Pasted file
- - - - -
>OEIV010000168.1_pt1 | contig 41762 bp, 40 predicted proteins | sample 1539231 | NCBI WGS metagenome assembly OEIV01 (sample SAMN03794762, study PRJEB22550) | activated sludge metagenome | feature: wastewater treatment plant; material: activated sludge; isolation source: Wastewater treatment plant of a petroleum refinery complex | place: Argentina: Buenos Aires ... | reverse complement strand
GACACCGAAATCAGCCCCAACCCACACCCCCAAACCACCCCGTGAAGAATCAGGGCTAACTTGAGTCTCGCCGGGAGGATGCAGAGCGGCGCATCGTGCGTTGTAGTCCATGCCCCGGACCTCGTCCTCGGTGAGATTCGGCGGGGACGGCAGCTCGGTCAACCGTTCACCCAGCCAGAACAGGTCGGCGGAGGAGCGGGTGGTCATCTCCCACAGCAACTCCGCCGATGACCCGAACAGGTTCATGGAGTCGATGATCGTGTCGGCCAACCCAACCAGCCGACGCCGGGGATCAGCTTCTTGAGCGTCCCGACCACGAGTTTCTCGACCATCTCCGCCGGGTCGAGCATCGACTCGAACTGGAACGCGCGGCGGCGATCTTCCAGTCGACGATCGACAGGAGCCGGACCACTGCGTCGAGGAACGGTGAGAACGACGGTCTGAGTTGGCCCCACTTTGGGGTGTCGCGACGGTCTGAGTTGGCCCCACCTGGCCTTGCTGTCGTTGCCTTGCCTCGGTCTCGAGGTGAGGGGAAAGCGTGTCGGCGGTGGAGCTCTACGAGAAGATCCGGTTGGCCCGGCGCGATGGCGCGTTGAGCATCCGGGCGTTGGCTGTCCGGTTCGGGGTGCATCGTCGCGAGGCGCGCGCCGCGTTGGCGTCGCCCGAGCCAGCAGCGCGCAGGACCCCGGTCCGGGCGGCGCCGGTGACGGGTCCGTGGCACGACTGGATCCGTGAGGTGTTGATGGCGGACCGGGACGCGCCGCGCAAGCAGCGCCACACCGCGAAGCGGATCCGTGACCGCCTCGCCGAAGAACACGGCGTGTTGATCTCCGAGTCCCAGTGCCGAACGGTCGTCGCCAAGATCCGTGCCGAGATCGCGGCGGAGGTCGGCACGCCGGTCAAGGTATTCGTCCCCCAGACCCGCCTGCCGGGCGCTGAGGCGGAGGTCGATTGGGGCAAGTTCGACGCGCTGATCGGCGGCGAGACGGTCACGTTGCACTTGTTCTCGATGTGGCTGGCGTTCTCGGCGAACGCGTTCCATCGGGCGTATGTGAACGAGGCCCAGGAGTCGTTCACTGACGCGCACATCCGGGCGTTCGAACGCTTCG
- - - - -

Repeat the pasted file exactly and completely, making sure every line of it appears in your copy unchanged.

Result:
>OEIV010000168.1_pt1 | contig 41762 bp, 40 predicted proteins | sample 1539231 | NCBI WGS metagenome assembly OEIV01 (sample SAMN03794762, study PRJEB22550) | activated sludge metagenome | feature: wastewater treatment plant; material: activated sludge; isolation source: Wastewater treatment plant of a petroleum refinery complex | place: Argentina: Buenos Aires ... | reverse complement strand
GACACCGAAATCAGCCCCAACCCACACCCCCAAACCACCCCGTGAAGAATCAGGGCTAACTTGAGTCTCGCCGGGAGGATGCAGAGCGGCGCATCGTGCGTTGTAGTCCATGCCCCGGACCTCGTCCTCGGTGAGATTCGGCGGGGACGGCAGCTCGGTCAACCGTTCACCCAGCCAGAACAGGTCGGCGGAGGAGCGGGTGGTCATCTCCCACAGCAACTCCGCCGATGACCCGAACAGGTTCATGGAGTCGATGATCGTGTCGGCCAACCCAACCAGCCGACGCCGGGGATCAGCTTCTTGAGCGTCCCGACCACGAGTTTCTCGACCATCTCCGCCGGGTCGAGCATCGACTCGAACTGGAACGCGCGGCGGCGATCTTCCAGTCGACGATCGACAGGAGCCGGACCACTGCGTCGAGGAACGGTGAGAACGACGGTCTGAGTTGGCCCCACTTTGGGGTGTCGCGACGGTCTGAGTTGGCCCCACCTGGCCTTGCTGTCGTTGCCTTGCCTCGGTCTCGAGGTGAGGGGAAAGCGTGTCGGCGGTGGAGCTCTACGAGAAGATCCGGTTGGCCCGGCGCGATGGCGCGTTGAGCATCCGGGCGTTGGCTGTCCGGTTCGGGGTGCATCGTCGCGAGGCGCGCGCCGCGTTGGCGTCGCCCGAGCCAGCAGCGCGCAGGACCCCGGTCCGGGCGGCGCCGGTGACGGGTCCGTGGCACGACTGGATCCGTGAGGTGTTGATGGCGGACCGGGACGCGCCGCGCAAGCAGCGCCACACCGCGAAGCGGATCCGTGACCGCCTCGCCGAAGAACACGGCGTGTTGATCTCCGAGTCCCAGTGCCGAACGGTCGTCGCCAAGATCCGTGCCGAGATCGCGGCGGAGGTCGGCACGCCGGTCAAGGTATTCGTCCCCCAGACCCGCCTGCCGGGCGCTGAGGCGGAGGTCGATTGGGGCAAGTTCGACGCGCTGATCGGCGGCGAGACGGTCACGTTGCACTTGTTCTCGATGTGGCTGGCGTTCTCGGCGAACGCGTTCCATCGGGCGTATGTGAACGAGGCCCAGGAGTCGTTCACTGACGCGCACATCCGGGCGTTCGAACGCTTCG